Rhinitis medical therapy
Rhinitis medical therapy On the Web
American Roentgen Ray Society Images of Rhinitis medical therapy
Rhinitis is a heterogegeous disorder that is frequently undertreated or ignored. It is a highly prevalent disease that can significantly affect the quality of life of individuals affected. Chronic rhinitis is also one of the most common diseases seen by physicians. A thorough understanding of the pathophysiologic mechanisms involved and the various treatment modalities, would ultimately result in both patient and physician satisfaction.
Treatment of Allergic Rhinitis
- Patient education on allergen avoidance and non-pharmacologic treatments such as saline douching of the nose
- Allergen-specific immunotherapy in patients uncontrolled with pharmacotherapy
- Surgery in selected cases
The choice of pharmacotherapy in allergic rhinitis is based on the severity and persistence of the disease, as depicted in the table below.
|Medical Treatment of Allergic Rhinitis|
|Severity of Rhinitis||Medication
(Use in conjunction with allergen avoidance and saline douching)
(Ensure patient adherence to treatment before making changes to the treatment plan)
|Evaluation and treatment of associated conditions|
|Mild||Nonsedating oral/intranasal antihistamine||Consider intranasal steroids|
|Moderate||Intranasal corticosteroid (+/- nonsedating oral or intranasal antihistamine)||Persistent/uncontrolled symptoms after 2-4weeks of treatment:
Failure of medical therapy:
|Severe||Intranasal corticosteroid (+/- nonsedating oral or intranasal antihistamine)|
- Leukotriene receptor antagonists: These can be prescribed for children with allergic rhinitis and concomitant asthma. It can also be of benefit in children with seasonal allergic rhinitis. They are not recommended for use in adults with persistent allergic rhinitis, and they should not be offered as primary therapy for the treatment of allergic rhinitis.
This entails the repeated administration of specific allergens to patients with IgE-mediated conditions in order to provide protection against the allergic symptoms and inflammatory reactions that are associated with the natural exposure to the allergens. Allergen immunotherapy is effective in the management of allergic disorders such as allergic rhinitis, allergic conjunctivitis, asthma, and stinging insect hypersensitivity. It can be administered via the subcutaneous or the sublingual routes. For immunotherapy to be considered, positive skin/RAST test results for specific IgE antibodies should correlate with the suspected allergen and patient exposure. Some of the indications for immunotherapy are:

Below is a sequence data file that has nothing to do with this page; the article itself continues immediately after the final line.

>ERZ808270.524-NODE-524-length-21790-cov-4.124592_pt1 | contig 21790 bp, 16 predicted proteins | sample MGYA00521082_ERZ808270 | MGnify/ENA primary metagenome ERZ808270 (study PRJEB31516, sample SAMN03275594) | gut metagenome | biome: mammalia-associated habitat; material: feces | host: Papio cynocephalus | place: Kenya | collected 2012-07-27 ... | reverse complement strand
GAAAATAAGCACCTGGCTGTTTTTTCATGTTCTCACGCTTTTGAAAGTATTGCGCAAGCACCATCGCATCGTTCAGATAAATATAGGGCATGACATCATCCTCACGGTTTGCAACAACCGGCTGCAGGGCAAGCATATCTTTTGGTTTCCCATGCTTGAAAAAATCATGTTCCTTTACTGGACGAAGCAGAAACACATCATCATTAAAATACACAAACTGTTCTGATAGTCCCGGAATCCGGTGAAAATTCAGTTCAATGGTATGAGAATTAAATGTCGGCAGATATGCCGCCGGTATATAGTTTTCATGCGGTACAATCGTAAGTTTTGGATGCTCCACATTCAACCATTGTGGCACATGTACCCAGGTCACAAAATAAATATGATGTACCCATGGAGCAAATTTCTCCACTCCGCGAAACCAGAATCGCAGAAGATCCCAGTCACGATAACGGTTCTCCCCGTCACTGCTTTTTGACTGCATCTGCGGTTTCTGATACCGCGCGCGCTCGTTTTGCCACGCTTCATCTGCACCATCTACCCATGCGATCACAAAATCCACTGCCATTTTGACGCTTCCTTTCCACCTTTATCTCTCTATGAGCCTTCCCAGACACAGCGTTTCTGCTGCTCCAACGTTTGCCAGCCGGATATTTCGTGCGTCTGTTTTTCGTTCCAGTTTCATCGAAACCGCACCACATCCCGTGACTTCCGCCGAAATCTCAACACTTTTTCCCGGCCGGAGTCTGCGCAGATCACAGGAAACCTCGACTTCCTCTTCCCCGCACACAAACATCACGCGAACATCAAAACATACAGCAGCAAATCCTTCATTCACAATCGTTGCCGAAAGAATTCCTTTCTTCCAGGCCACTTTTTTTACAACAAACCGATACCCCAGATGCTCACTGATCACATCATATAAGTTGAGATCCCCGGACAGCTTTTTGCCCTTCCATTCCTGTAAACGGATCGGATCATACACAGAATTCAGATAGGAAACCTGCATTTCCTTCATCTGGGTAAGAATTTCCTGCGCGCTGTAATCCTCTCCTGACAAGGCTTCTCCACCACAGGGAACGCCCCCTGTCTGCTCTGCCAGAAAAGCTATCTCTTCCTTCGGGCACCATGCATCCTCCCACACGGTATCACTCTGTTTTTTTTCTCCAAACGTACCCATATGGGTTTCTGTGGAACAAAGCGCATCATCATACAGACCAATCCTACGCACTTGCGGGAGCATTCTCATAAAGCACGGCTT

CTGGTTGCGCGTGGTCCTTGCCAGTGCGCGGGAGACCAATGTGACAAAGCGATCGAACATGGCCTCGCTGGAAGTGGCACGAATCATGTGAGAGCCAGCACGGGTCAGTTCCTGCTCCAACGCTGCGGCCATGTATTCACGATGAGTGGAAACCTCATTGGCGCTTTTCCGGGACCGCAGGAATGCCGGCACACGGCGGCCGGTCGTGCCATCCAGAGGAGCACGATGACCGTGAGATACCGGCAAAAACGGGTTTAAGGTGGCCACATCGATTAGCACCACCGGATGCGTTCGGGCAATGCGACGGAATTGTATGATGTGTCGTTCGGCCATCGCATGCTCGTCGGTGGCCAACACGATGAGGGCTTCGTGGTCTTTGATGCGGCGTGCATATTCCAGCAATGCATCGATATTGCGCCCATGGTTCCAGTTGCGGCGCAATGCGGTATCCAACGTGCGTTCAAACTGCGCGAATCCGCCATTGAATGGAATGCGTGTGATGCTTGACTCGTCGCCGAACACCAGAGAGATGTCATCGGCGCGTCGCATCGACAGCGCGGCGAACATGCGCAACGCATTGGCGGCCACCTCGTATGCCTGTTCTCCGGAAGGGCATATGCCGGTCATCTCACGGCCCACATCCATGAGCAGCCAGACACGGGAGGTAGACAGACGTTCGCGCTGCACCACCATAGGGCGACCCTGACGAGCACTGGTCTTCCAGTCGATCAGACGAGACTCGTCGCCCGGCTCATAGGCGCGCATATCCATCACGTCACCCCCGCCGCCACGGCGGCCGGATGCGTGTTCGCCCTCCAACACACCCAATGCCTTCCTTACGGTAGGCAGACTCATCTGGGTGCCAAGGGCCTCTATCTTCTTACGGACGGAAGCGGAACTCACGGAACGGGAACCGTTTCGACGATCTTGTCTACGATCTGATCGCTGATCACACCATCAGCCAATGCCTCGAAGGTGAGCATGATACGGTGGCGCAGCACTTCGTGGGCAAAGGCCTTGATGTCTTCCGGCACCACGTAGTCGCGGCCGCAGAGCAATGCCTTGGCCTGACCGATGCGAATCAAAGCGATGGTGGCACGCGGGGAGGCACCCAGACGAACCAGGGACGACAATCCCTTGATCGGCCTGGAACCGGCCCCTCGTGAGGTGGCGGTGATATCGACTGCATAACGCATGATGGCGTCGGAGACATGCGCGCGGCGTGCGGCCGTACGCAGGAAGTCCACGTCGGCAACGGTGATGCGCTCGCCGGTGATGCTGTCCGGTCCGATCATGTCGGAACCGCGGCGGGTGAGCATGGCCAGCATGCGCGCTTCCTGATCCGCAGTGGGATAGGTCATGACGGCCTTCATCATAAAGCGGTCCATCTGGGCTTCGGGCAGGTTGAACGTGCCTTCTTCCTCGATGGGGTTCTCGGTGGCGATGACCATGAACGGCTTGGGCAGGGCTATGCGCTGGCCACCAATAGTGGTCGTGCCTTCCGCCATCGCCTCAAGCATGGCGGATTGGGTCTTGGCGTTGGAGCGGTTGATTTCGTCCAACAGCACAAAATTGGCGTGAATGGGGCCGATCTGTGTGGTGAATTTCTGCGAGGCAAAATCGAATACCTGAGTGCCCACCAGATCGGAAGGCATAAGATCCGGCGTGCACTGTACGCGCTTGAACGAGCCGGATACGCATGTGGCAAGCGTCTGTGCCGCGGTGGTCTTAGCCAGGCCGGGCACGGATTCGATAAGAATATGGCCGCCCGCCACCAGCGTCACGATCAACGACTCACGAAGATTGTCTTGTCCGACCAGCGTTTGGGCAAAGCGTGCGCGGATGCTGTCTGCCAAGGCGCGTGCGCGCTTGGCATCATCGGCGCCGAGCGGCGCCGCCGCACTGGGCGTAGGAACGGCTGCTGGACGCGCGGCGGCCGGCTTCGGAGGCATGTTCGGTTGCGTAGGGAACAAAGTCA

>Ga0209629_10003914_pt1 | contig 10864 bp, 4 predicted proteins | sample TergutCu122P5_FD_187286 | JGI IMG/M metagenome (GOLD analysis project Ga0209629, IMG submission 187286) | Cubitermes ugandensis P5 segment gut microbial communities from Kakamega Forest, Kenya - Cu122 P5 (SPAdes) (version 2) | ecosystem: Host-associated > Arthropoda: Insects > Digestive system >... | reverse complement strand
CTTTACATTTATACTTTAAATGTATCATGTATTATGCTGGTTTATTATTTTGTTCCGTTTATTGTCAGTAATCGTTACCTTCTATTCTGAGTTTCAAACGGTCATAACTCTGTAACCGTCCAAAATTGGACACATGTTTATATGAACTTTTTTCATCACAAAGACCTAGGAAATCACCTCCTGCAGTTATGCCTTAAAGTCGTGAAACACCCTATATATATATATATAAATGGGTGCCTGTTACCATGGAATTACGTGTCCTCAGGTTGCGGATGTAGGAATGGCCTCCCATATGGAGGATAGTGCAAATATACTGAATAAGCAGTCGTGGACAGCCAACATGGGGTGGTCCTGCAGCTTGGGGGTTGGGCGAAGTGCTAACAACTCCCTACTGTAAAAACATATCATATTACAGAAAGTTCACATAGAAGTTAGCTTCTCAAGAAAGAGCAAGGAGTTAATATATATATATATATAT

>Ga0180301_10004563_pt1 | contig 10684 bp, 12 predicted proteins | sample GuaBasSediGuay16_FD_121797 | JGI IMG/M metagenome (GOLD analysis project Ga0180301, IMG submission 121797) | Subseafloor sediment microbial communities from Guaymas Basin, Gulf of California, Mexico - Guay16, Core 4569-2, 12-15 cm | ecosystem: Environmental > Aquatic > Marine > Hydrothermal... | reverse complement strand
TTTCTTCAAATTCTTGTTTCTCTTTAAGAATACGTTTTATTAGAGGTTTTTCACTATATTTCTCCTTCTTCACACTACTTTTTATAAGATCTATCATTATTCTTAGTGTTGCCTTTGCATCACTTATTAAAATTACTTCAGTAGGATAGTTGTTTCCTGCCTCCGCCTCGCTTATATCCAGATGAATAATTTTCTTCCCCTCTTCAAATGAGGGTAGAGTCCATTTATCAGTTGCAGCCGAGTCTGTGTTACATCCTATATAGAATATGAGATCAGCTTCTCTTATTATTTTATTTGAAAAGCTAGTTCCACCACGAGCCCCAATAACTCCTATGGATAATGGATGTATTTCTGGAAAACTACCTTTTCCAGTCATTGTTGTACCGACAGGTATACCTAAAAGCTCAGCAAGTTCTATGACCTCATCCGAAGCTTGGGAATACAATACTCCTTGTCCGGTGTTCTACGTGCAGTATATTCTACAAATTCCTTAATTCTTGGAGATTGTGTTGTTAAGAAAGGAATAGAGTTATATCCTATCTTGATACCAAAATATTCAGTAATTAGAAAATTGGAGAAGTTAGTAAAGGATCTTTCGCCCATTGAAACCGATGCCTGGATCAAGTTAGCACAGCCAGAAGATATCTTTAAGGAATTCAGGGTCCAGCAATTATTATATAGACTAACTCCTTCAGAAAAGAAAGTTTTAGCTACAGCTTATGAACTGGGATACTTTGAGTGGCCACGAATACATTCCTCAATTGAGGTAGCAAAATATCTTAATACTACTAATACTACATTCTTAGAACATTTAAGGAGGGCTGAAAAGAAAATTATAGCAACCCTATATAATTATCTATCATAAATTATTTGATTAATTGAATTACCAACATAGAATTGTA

- Poor control of symptoms with medications and allergen avoidance
- Unacceptable adverse effect of medication
- Patient's desire to reduce the long-term use of medications
Treatment of Nonallergic Rhinitis
Nonallergic rhinitis comprises a heterogeneous group of disorders that are not completely understood. There are no specific guidelines for most forms of nonallergic rhinitis. Known triggers of rhinitis should be avoided when possible. Nasal irrigation with saline also helps alleviate the symptoms and patients should be properly educated on how to perform saline douching. Each form of nonallergic rhinitis should be treated individually.
Gustatory rhinitis can be treated effectively with intranasal anticholinergic medications when necessary. However, the avoidance of the implicated food is the first line treatment modality. Vidian nerve neurectomy is sometimes used as a last resort in the management of patients, this approach is however not recommended because it is usually short-lasting and has frequent unpleasant side effects.
Nonallergic Rhinitis with Eosinophilic Syndrome (NARES)
Patients with NARES show good response to topical intranasal steroids. However, NARES is now an uncommon diagnosis as physicians seldom do nasal cytologic examinations.
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